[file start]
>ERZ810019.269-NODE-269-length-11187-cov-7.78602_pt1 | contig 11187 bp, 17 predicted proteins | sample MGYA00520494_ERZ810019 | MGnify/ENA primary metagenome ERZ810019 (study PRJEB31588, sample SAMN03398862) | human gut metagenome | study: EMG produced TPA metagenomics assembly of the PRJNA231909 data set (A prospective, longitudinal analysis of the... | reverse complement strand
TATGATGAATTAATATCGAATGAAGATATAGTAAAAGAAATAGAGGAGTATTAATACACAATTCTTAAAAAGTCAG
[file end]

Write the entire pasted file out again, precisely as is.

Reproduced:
>ERZ810019.269-NODE-269-length-11187-cov-7.78602_pt1 | contig 11187 bp, 17 predicted proteins | sample MGYA00520494_ERZ810019 | MGnify/ENA primary metagenome ERZ810019 (study PRJEB31588, sample SAMN03398862) | human gut metagenome | study: EMG produced TPA metagenomics assembly of the PRJNA231909 data set (A prospective, longitudinal analysis of the... | reverse complement strand
TATGATGAATTAATATCGAATGAAGATATAGTAAAAGAAATAGAGGAGTATTAATACACAATTCTTAAAAAGTCAG